Thursday , February 9 2023

Chocolate, zinc tea can help reduce aging: Study


BERLIN: Zinc can protect against oxidative stress when taken together with a component found in food products such as wine, coffee, tea and chocolate, hard studies.

Aging and low life expectancy have been formed, at least partly, by oxidative stress, researchers at the Erlangen-Nuremberg University in Germany said.

The study, published in the Nature Chemistri magazine, found that zinc can activate an organic molecule that helps protect against oxidative stress.

"It is certain that wine, coffee, tea or chocolate will be available in the future with additional zinc," said Ivan Ivanovi-Burmazov of the Erlangen-Nurnberg University.

"However, any alcohol content would destroy the positive effects of this combination," said Ivanovi-Burmazovi.

Zinc is needed by traceable people to stay healthy.

Researchers, including those from the University of Auburn in the United States, have found that zinc can protect the superoxides responsible for oxidative stress when taken together with a component found in food products such as wine, coffee, tea and chocolate.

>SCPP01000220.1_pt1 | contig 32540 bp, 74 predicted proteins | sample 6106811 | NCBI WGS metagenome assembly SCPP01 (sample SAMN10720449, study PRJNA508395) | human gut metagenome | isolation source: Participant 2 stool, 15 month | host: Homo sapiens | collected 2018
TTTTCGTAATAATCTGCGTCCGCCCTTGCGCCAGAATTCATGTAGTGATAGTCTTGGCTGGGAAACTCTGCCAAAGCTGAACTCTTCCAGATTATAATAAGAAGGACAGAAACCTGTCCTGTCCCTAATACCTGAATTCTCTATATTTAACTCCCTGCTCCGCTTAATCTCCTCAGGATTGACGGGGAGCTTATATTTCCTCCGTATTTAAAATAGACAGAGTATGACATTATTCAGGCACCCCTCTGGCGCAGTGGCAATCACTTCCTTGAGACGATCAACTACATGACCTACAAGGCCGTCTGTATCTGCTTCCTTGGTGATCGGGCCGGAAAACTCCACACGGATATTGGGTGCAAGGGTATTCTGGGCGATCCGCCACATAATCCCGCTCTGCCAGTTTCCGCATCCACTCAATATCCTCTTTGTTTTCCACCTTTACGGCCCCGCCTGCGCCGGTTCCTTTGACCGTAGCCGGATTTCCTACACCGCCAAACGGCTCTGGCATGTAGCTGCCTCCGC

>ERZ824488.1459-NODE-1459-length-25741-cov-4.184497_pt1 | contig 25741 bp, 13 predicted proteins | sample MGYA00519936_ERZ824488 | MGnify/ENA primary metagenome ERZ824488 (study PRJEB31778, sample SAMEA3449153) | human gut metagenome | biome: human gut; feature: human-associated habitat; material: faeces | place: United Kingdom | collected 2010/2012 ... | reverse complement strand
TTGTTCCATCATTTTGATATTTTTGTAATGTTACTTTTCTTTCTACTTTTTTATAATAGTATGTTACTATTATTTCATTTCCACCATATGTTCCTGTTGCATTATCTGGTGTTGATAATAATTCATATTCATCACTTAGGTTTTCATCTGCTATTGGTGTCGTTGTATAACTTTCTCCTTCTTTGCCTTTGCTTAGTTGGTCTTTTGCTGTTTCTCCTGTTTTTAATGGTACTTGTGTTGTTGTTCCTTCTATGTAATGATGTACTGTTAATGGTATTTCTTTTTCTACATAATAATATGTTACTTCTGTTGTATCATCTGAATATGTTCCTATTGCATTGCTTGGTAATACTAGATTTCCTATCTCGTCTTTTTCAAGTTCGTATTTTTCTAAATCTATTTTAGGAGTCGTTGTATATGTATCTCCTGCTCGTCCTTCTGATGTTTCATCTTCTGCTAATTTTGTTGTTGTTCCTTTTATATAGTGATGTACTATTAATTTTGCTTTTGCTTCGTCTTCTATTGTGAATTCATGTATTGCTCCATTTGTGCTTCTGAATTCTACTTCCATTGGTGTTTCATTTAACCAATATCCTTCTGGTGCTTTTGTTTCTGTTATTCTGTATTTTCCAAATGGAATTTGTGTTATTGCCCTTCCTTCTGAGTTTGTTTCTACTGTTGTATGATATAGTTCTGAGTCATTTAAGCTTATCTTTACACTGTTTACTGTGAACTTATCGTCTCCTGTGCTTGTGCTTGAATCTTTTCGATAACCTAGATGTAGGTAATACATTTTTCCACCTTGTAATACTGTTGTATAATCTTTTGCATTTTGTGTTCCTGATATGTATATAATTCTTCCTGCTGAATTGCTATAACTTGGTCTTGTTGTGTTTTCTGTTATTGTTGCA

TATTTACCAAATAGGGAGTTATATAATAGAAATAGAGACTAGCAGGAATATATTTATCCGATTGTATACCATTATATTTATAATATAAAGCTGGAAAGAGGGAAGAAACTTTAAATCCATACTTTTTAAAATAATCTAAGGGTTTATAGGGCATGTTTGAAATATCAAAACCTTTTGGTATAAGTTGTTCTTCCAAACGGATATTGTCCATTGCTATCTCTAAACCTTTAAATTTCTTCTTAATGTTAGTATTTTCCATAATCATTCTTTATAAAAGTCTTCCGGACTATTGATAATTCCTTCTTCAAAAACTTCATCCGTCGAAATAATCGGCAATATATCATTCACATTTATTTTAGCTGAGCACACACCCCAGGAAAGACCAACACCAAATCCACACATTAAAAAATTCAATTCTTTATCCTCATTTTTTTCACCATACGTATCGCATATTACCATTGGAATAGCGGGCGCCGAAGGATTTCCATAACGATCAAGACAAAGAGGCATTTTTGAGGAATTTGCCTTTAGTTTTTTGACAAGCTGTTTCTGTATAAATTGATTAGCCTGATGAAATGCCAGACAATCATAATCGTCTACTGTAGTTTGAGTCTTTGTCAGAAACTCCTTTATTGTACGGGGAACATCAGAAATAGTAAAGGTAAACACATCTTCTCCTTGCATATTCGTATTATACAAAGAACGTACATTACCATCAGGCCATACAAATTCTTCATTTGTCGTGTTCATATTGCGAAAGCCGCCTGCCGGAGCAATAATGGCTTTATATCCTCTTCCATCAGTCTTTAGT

This component is the hydroquinone group found in polyphenols – the plant responsible for the smell and taste, researchers said.

Zinc activates hydroquinone groups, creating a natural protection against superoxide, a byproduct of human cellular respiration that damages one's own biomolecules of the body, for example, proteins or lipids, as well as the human genome.

Supercocides are considered to have a role in the aging process and a range of diseases such as inflammation, cancer or neurodegenerative diseases.

Only hydroquinone is not capable of crashing the super-cake.

However, if zinc and hydroquinone are combined, a metal complex that imitates superoxide dismutase enzyme (SOD) is formed.

These enzymes protect the body from the degradation process caused by oxidation and have an antioxidant effect.

In this way, the superoxide can be metabolized and prevent damage to the organism; oxidative stress is avoided.

For the first time, the function of this enzyme is copied without returning to redox-active transitional metals such as manganese, iron, copper or nickel.

Although metals can also have an antioxidant effect, any positive effect is quickly outweighed by the fact that if it is taken too much, it can increase oxidative stress.

Zinc is much less toxic than transition metals, which allows the creation of new drugs or additives with significantly less adverse effects, researchers said.

It would also be probable that zinc is added to foods containing hydroquinone, of course, in order to improve health, they said.

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